Liverpool To Be Bled Dry

This Is AnfieldAn important article in the Telegraph today clarifies how much interest Liverpool are likely to have pay each year on the massive refinanced debt the club has taken on under the ownership of Tom Hicks and George Gillett: £30 million.

So it will cost them a Torres and a half every year, and don’t expect ticket prices to be anything short of extortionate in the coming years.

Liverpool fans often talk about bleeding red, and the owners will need to squeeze every last dollar out of them to keep the club solvent.

All just another reminder of why leveraged takeovers in football are a really bad idea for football.

Photo credit: ah zim

10 thoughts on “Liverpool To Be Bled Dry

  1. Tybalt

    What do you do, though? Does it make sense for the FA or the League or the Premiership to set limits on clubs borrowing, perhaps in some form of debt-to-equity ratio? If so, what counts as equity, and are you deliberately hamstringing clubs that are attempting to compete and grow? (That’s what borrowing limitations are bound to do – restrict access to capital and you restrict growth).

    The Premiership mavens will never agree to such a limit, because they will never voluntarily agree to limit their access to capital. So any such limit must come from the FA.

    The sad thing is, borrowing limits might not only affect the Liverpools and the Leeds Uniteds, it may well prevent the formation of future AFC Wimbledons. AFCW have used debt pretty wisely and well so far, even if they were borrowing a lot to buy and revamp The Fans Stadium.

  2. Tom Dunmore Post author

    That is an excellent question, Tybalt. Regulation should include a deeper scrutiny of the ownership’s business plan and funding, which would help with the problem you raise regarding comparing Liverpool/AFCW (see Dave’s excellent point towards the bottom of this piece.

  3. Dave's Football Blog

    Here’s the thing nobody is talking about right now — Liverpool earned almost £30 million in TV revenue from the Champions League last season. It will have to keep earning that money for the next 2-3 years until the new stadium is built, just so it can make its interest payments.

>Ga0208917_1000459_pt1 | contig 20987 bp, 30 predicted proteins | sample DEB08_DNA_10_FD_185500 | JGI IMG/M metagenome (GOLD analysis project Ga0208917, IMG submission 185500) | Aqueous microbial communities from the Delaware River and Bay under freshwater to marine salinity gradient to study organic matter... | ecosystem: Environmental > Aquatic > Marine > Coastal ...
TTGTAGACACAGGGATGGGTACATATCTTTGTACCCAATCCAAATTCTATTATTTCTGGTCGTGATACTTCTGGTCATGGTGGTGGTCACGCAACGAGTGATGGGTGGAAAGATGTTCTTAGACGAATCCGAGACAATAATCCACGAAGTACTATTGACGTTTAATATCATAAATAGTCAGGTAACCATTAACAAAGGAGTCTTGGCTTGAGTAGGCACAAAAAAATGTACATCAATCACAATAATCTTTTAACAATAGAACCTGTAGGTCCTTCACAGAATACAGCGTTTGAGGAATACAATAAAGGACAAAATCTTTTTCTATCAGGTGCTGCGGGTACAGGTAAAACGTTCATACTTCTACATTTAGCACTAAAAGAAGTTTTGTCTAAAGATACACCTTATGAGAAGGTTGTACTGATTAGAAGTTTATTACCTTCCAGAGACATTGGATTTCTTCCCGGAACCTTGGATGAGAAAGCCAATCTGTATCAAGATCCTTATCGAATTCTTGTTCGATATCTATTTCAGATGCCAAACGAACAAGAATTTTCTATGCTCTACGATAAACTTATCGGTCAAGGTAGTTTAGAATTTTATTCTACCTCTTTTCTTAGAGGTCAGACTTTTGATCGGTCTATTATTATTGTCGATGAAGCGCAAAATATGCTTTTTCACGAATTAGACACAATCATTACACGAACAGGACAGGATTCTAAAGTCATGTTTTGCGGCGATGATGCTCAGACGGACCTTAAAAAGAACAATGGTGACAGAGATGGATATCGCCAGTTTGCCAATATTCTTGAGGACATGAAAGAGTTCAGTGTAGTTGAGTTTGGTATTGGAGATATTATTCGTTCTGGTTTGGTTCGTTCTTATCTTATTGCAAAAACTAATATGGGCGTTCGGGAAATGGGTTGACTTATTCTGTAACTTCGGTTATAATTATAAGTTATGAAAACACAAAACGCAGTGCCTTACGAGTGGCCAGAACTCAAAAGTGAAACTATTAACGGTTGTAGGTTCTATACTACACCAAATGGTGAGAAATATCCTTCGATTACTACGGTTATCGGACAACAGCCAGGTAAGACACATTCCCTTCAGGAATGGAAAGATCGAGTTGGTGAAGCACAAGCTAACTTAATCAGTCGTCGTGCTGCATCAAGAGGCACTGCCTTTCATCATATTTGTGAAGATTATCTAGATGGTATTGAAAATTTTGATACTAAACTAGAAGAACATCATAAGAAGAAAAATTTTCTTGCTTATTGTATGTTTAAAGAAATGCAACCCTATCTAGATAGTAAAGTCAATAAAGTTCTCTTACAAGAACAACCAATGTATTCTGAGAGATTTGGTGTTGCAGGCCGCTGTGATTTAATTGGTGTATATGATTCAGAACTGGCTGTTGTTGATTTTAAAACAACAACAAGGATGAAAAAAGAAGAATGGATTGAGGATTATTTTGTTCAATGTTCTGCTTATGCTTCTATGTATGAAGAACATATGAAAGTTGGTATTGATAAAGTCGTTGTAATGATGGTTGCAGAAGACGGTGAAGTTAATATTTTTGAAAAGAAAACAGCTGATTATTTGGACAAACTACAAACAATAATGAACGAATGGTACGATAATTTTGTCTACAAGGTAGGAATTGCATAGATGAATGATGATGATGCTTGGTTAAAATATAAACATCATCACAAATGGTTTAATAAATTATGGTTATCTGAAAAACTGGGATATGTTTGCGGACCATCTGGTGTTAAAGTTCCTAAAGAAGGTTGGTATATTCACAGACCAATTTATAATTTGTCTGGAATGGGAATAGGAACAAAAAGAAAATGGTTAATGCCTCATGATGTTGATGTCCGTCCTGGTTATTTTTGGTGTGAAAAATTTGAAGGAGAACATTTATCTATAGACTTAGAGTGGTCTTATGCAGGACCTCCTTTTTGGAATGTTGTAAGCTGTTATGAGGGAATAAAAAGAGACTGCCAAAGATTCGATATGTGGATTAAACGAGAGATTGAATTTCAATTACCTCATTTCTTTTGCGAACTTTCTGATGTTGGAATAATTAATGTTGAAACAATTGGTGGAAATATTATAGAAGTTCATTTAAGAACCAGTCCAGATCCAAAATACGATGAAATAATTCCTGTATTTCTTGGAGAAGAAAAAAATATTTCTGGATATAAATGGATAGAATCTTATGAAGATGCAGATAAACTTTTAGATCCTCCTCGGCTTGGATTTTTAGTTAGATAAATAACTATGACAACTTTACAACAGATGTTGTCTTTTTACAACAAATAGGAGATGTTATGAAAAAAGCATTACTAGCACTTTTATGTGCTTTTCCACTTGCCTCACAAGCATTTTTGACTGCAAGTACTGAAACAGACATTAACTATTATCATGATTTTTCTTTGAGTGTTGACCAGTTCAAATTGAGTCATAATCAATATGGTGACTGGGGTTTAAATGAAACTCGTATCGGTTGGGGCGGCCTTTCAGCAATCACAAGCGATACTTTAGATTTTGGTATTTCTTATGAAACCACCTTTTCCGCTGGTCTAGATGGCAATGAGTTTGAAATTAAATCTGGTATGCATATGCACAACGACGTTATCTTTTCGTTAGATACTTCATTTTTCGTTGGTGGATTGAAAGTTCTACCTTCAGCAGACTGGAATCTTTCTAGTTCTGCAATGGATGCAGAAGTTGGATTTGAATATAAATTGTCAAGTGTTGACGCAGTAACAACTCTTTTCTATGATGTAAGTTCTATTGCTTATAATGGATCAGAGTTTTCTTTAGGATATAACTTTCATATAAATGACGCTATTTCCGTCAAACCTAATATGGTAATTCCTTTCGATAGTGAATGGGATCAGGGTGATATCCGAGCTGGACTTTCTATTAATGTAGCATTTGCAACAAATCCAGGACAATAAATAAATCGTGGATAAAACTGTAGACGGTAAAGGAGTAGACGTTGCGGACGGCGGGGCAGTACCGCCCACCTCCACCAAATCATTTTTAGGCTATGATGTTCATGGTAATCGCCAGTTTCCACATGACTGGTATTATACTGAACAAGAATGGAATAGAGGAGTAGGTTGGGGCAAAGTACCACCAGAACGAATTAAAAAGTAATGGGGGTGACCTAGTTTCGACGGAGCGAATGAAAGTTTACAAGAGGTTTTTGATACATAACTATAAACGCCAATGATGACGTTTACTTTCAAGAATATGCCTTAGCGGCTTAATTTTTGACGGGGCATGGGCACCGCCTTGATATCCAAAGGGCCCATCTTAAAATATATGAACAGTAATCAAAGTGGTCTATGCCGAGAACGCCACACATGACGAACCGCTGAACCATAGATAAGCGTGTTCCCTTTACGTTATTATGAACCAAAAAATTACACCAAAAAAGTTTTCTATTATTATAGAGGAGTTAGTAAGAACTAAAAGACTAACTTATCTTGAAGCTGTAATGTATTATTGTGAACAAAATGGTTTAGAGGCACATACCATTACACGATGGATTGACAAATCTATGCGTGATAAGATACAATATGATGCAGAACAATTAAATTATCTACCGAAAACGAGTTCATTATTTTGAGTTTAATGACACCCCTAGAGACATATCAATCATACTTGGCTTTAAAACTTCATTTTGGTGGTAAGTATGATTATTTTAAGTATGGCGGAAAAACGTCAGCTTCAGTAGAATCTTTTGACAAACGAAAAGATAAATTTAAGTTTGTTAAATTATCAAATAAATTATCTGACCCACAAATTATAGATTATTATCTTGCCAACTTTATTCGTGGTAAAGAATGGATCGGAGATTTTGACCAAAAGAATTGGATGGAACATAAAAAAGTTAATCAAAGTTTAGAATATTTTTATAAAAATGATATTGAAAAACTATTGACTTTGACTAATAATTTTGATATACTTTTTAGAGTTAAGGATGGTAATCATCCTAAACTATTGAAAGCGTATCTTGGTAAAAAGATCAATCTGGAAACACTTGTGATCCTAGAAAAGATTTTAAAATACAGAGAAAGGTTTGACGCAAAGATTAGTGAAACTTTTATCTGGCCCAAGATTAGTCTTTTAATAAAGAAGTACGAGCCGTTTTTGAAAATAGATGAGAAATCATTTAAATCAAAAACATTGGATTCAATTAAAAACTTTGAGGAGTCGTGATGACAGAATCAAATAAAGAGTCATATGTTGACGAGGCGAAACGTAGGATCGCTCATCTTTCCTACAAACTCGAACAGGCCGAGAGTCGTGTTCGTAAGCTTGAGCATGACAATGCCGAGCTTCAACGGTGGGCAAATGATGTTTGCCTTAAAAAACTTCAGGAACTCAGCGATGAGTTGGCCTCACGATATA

Liverpool is 3 points adrift of the final Champions League spot after losing 1-0 to West Ham today. They have a game in hand, but guess what? It’s against West Ham.

    What happens if the Reds don’t qualify for the Champions League next season? Where is that money going to come from?

    This whole thing is a terrible gamble. Liverpool supporters better hope that new stadium gets built a lot more quickly than Wembley.

  4. Ian

    This is, of course, what happened at Leeds United. As soon as they failed to qualify for the Champions League, their world fell to pieces (you could plausibly argue that this hastened an already inevitable process, but I’ll disregard that for now). I don’t think that the immediate Liverpool prognosis for Liverpool is quite as bad – they’re a stronger “brand” than Leeds United, and they can’t possibly have signed the ridiculous contracts for players that Leeds did. Having said that, though, they’re far more exposed that Manchester United are – Manchester United were (and, indeed, still are) a global brand in a way that Liverpool still aren’t, and already have the additional revenue of Old Trafford. In that respect, Liverpool still have another £300m to borrow to catch up, if they desperately want that new stadium.

    I take no pleasure in saying it, but I can’t see how this can end well.

  5. Tom Dunmore Post author

    Marc, thanks for the link (and it looks like it hyerplinked fine, however you did it). That is very interesting news — I’d heard bits and pieces, but this does seem to be a serious effort.

    (And yes, I’m 110% sure my absence explains the loss…)

  6. michael

    30 million is a huge amount in general but for a soccer team it shouldnt be that bad. I am afraid that the fans will end up paying at the end.

  7. Детские игры

    Marc, thanks for the link (and it looks like it hyerplinked fine, however you did it). That is very interesting news — I’d heard bits and pieces, but this does seem to be a serious effort.

    (And yes, I’m 110% sure my absence explains the loss…)